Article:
Jindal presented a budget as by the Constitution, but it met with criticism in certain areas, some portion of it rightly so. The biggest of these were that it cut funding for higher education $221 million and for health care $150 million even as rolling back tax credit rebates were to bring in $526 million, although $377 million of that came in the form of the inventory tax credit would cause in the aggregate businesses’ tax to rise by that amount, because the tax is levied at the local level which the state could not change. To reduce the hit to higher education perhaps by half, the Jindal Administration suggested a convoluted plan to raise cigarette taxes, to increase college fees, then to pass through the proceeds of the tax to offset the fee. Jindal has said he will veto any tax increase that does not have an offset elsewhere. Also of some concern is that the partner entities operating the state charity hospitals want additional funding to continue providing services above and beyond their contractual obligations, estimated at $142 million.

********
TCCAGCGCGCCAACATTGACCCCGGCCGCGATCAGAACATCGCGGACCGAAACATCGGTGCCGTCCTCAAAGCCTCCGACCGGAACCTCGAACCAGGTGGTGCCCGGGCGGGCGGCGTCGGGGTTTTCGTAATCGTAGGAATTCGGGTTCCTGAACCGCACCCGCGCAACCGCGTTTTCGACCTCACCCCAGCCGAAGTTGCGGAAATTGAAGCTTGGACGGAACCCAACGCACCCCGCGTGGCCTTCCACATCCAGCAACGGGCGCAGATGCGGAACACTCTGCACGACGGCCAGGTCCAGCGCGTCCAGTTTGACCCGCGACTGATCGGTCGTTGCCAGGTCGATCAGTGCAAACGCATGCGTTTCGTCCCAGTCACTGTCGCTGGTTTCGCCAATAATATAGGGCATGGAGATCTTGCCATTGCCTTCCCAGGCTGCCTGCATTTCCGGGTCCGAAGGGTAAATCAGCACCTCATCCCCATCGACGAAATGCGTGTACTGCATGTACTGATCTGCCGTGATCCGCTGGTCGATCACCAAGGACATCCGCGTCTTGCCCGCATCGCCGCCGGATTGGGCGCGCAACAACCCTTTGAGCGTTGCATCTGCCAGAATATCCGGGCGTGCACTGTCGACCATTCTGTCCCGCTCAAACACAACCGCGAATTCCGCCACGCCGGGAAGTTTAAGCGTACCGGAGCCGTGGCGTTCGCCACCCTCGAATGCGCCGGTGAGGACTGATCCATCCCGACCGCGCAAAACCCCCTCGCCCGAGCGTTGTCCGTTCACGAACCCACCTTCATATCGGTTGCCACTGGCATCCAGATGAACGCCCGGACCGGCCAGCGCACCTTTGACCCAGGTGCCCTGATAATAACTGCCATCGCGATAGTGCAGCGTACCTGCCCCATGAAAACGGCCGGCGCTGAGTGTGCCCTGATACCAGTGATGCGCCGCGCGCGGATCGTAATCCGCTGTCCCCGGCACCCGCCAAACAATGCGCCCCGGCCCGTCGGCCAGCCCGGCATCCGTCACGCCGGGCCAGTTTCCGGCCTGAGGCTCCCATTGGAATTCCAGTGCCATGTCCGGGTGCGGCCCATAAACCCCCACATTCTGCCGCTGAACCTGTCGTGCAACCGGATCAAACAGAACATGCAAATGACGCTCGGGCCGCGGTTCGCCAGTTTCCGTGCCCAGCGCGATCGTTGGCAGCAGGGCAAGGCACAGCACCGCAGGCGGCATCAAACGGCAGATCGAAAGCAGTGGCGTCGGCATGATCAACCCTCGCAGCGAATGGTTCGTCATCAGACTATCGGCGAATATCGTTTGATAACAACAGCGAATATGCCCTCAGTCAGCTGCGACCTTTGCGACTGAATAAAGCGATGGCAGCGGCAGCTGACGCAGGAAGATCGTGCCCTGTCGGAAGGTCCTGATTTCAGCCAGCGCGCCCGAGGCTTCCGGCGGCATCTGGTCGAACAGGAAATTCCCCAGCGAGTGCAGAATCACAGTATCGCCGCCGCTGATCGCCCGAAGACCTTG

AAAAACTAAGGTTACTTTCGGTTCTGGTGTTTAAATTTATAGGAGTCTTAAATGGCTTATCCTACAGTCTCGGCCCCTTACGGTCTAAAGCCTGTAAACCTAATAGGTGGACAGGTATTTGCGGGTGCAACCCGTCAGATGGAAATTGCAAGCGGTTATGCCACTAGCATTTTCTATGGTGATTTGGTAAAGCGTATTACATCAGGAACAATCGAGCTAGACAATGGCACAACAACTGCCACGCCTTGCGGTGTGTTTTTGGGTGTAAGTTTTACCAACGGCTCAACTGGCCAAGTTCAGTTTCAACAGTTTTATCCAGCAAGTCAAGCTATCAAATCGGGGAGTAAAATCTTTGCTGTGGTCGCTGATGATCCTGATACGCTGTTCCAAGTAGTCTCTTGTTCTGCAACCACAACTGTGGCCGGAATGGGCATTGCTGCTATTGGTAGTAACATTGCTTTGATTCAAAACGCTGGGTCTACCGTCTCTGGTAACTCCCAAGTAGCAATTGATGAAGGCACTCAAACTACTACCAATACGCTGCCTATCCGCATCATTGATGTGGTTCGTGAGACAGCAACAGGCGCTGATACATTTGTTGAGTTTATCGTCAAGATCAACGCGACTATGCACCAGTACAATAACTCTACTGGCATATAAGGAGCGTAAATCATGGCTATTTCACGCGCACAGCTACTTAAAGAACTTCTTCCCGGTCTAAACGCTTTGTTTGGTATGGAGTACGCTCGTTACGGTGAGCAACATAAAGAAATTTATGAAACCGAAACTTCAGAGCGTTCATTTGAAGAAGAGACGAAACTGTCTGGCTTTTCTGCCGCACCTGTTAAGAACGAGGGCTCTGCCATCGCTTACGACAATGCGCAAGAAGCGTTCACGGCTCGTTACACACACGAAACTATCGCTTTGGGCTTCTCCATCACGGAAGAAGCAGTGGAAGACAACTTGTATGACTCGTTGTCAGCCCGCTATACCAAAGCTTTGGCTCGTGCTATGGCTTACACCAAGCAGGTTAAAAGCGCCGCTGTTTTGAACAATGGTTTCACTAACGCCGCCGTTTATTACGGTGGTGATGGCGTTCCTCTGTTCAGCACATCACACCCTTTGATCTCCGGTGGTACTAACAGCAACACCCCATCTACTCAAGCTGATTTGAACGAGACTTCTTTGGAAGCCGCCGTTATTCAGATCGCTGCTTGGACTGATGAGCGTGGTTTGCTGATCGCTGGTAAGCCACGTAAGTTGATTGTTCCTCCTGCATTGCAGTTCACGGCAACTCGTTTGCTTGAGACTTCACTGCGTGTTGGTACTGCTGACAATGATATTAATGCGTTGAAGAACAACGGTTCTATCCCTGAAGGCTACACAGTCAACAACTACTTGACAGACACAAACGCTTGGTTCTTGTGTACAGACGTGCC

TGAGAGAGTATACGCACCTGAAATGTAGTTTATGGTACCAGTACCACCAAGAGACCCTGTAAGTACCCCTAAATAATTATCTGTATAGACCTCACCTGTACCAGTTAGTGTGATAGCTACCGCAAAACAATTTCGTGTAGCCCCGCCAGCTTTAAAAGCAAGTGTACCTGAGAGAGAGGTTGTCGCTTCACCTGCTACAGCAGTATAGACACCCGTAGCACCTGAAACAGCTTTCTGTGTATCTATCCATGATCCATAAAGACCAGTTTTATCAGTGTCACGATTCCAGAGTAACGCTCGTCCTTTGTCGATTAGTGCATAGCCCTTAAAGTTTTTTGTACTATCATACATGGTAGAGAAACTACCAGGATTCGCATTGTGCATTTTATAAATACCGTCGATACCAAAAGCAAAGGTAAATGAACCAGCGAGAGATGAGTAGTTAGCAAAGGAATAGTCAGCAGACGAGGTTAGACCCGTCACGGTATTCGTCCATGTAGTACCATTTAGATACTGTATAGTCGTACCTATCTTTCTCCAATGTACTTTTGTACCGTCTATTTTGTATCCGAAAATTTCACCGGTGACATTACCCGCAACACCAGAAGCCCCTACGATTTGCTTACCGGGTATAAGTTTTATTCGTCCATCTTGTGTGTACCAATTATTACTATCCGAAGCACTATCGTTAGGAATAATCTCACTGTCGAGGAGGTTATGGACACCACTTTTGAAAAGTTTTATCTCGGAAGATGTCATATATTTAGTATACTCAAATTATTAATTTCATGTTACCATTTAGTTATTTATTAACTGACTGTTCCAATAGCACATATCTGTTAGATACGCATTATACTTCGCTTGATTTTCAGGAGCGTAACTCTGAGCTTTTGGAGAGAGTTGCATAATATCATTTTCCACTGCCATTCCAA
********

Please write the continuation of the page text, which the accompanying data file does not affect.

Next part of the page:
What is presented here uses the executive budget as a baseline, as much of it presents a good framework. It then reshapes it so some degree, taking bills already introduced and some data associated with them, trying to address the valid concerns about workability and desirability of the policy options attached to it. Just as the present budget requires a slew of legal changes that eliminate the tax credit refunds, some also will be needed under this plan.